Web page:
As you may have noticed from previous posts, I don't have much in the way of a good workbench. Most of my previous projects have been built either on a poorly constructed (and not even close to level) table that came with the house; or on a piece of wood mounted in two sawhorses. Not the ideal work environment!
My normal work environment up to this point
After my previous modular bookshelf project, I decided it was time to build a proper workbench for future projects. This post will detail that effort, and as always, will contain the plans so you can do it too.
I did some searching and found some free workbench plans by Steve Maxwell. The plans appeared to have everything I wanted, and they were adaptable enough for me to alter them for my own needs and space requirements. The bench is a very sturdy design, using 4x4s for the legs and 2x6s for the crossmembers and bench surface.
Another thing about Steve's plans that I liked was the carriage bolt design, which would allow me to tighten or loosen the legs if necessary. Steve mentions this benefit in his plans as well.
I adapted Steve's plans into the following:
The plans I created for my workbench. I also included the dimensions of lumber required.
And with these plans I was able to, over the course of a few weeks, build my workbench! Here's how it turned out:
The completed workbench
To build this workbench, I required the following tools:
- Appropriate tools for marking cuts - I used a combination square, but you could also use a rafter square
- Proper level used for putting it together (more on that in a second)
- Power drill and screwgun
- A drill press - I used a drill press to drill the initial holes in the crossmembers, in an attempt to get them as straight as possible.
- Lots of clamps!
The actual process of building the bench went as follows:
- Cut the wood - obviously done first.
- Build the legs. There were three sets of legs in the design and I put those together first. I was able to do this solely with clamps, a level and a screwgun.
I built the legs first, then stood them up in preparation for clamping the crossmembers on.
- Because the crossmembers would be connected to the legs using carriage bolts, I needed the holes drilled through the crossmember into the leg to be as square as possible, and I didn't feel I could achieve that level of accuracy with my power drill. So, I took the three crossmembers down to Heatsync Labs and, with the help of a friend, used their drill press to drill the holes.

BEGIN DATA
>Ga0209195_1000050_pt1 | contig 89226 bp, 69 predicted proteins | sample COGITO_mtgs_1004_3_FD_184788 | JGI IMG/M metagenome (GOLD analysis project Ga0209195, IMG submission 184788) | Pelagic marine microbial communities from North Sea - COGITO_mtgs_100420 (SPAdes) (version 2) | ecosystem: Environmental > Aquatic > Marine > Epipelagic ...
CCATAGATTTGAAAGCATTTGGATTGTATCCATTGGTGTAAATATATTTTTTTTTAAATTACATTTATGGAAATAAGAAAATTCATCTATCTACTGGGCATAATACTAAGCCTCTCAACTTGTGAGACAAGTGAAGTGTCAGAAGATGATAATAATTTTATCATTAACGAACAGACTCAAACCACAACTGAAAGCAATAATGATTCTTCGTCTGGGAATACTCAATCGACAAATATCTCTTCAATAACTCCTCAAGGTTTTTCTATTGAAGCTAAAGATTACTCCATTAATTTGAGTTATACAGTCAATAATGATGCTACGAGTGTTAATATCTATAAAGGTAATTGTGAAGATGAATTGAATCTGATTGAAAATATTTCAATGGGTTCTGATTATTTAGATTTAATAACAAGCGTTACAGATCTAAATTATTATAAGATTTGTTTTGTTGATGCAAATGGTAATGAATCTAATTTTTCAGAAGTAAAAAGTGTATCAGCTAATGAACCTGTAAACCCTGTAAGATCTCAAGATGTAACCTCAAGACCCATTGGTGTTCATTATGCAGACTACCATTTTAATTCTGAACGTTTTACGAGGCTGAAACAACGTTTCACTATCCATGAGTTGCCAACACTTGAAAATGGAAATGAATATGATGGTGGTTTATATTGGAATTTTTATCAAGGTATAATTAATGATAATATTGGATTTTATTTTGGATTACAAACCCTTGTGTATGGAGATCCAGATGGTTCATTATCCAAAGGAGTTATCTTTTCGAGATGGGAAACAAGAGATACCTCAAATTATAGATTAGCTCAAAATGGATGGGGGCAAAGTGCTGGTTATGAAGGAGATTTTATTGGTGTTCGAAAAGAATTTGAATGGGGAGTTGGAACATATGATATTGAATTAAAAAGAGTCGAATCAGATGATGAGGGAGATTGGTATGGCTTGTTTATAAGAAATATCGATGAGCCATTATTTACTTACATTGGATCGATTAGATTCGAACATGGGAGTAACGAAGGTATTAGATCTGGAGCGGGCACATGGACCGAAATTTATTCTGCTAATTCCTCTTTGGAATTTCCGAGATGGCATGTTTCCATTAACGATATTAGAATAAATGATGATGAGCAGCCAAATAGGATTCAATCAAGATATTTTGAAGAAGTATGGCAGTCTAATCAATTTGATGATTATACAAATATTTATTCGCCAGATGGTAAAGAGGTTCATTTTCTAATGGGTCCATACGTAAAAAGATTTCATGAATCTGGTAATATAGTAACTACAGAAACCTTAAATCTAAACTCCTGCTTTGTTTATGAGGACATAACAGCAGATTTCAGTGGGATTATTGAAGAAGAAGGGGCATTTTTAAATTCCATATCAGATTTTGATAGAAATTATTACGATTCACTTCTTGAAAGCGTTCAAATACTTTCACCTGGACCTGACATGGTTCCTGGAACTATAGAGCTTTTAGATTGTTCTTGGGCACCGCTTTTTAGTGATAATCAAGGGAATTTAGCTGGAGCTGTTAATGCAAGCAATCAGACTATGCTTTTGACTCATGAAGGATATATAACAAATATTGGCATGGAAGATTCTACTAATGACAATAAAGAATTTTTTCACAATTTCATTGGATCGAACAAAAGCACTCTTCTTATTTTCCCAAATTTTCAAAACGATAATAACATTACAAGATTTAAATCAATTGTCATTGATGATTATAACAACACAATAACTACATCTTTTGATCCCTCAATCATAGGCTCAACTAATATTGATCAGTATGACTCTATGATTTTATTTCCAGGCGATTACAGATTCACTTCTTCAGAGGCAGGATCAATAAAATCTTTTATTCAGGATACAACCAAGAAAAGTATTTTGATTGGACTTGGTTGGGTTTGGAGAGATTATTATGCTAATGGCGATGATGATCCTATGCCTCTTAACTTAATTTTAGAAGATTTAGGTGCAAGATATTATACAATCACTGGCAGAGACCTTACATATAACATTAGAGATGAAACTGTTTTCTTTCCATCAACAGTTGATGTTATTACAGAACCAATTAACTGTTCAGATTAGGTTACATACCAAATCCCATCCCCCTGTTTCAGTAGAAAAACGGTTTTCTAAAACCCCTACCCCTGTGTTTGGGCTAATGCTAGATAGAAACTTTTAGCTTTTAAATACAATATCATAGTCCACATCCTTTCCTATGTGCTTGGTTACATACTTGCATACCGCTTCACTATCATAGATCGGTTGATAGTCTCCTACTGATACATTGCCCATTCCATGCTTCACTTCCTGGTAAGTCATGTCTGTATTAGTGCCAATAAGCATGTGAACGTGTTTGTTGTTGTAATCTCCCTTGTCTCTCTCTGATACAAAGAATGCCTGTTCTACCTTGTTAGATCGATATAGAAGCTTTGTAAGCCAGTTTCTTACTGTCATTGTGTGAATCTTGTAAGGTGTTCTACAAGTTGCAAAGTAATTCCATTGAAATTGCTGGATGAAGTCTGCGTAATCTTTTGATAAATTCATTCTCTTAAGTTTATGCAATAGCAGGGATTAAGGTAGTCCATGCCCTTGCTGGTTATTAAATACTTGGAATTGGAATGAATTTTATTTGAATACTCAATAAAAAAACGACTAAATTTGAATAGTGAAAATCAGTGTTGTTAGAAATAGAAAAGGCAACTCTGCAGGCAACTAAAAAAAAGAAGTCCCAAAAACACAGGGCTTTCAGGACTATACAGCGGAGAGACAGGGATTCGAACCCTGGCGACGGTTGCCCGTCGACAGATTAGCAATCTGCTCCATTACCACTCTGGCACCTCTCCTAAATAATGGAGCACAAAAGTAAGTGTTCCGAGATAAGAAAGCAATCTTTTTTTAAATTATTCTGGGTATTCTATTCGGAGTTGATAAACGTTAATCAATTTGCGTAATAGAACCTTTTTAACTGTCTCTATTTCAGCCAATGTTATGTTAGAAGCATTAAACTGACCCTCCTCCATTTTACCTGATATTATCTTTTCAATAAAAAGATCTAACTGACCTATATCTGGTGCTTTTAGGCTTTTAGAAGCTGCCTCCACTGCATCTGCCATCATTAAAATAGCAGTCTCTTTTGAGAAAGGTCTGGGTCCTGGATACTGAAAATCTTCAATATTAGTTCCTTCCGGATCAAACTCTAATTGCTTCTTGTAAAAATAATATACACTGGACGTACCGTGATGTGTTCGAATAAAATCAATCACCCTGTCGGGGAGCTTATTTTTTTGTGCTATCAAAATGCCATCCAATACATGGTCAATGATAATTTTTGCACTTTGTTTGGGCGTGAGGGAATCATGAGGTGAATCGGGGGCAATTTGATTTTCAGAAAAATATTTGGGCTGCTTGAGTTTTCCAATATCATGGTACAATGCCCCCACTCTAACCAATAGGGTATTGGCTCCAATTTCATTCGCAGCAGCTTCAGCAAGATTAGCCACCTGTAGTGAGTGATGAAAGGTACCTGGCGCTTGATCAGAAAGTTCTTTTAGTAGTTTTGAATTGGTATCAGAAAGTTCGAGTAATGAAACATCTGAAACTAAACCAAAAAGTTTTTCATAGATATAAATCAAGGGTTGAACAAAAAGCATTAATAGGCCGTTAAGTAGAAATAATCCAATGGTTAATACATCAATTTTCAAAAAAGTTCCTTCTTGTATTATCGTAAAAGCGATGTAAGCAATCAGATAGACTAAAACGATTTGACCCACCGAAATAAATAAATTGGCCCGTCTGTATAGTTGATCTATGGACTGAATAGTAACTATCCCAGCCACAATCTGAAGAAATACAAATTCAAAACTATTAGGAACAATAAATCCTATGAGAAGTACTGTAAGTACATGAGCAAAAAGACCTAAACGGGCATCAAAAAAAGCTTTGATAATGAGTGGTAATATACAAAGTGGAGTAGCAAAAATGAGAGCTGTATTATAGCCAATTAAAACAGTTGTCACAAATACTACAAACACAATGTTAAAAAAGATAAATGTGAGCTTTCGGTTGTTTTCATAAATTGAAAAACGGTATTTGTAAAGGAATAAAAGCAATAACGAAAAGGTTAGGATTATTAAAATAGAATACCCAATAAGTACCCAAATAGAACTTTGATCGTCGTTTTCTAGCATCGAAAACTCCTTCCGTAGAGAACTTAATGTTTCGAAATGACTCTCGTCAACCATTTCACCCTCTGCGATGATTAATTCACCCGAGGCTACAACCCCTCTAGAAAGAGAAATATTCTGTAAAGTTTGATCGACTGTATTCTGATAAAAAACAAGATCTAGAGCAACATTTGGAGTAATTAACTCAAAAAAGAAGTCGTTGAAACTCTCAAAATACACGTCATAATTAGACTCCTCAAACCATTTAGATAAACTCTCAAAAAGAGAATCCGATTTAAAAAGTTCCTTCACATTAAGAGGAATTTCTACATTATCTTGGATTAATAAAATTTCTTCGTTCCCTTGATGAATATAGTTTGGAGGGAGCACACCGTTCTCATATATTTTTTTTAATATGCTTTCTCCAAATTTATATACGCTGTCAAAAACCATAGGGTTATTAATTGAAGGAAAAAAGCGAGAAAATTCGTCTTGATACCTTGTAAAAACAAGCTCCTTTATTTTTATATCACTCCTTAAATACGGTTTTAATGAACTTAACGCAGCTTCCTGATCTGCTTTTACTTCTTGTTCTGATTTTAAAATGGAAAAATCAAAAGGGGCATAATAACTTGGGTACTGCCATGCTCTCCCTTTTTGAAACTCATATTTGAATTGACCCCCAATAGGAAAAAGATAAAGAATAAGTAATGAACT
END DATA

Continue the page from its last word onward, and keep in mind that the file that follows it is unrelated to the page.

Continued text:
- I took the crossmembers back home, clamped them to the legs, then drilled through the crossmember holes into the legs using my power drill. For the most part, things came out even, and I was able to bolt everything together.
Two of the three crossmembers bolted together. The third crossmember is the 2x12 resting on the top, almost ready to be clamped and bolted into place.
- Once I had the frame bolted together, I attached the 2x6 surface beams to the frame, one beam at a time, using lots of clamps to try to get things as level as possible.
- Finally, I attached the lower shelf and the upper surface cover, both made out of plywood, thereby completing the bench.
The completed bench
Following its completion, I moved the bench into place. The bench is not perfectly level and I did need to shim it, though this is more due to the fact that my garage floor is not level!
I had a few challenges in building this bench. I'll detail them here for your consideration.
Perhaps the most difficult challenge was putting everything together square. Since all the pieces lap, the bench design itself gave me no assistance in squaring everything. In the end, when putting together the legs and the frame, I simply had to clamp everything together, check with a level, and adjust things as needed with a rubber mallet. This challenge was compounded by an uneven garage floor. This ended up taking a long time, but it was worth it in the end - the bench came out pretty darn level.
Another challenge was the wood. As you can probably see in the pictures, some (perhaps even most) of the pieces are bowed and warped. When purchasing the wood, I tried to buy the straightest pieces I could from the store; but after only a week sitting in my garage many of these previously straight pieces had started to warp. This hindered my efforts to make the bench flat and square.
Why did the previously straight pieces warp? To be honest, because I cheaped out and bought fresh, "wet" lumber. I learned a valuable lesson from this - next time, I'm going to pay a bit extra to get kiln-dried stuff. I suggest you do the same.
Best of luck with all your future projects! As for me, I think my next project is going to be a pegboard to put above the new workbench, and after that, perhaps another set of modular bookshelves. I'm really looking forward to finally having a proper work surface!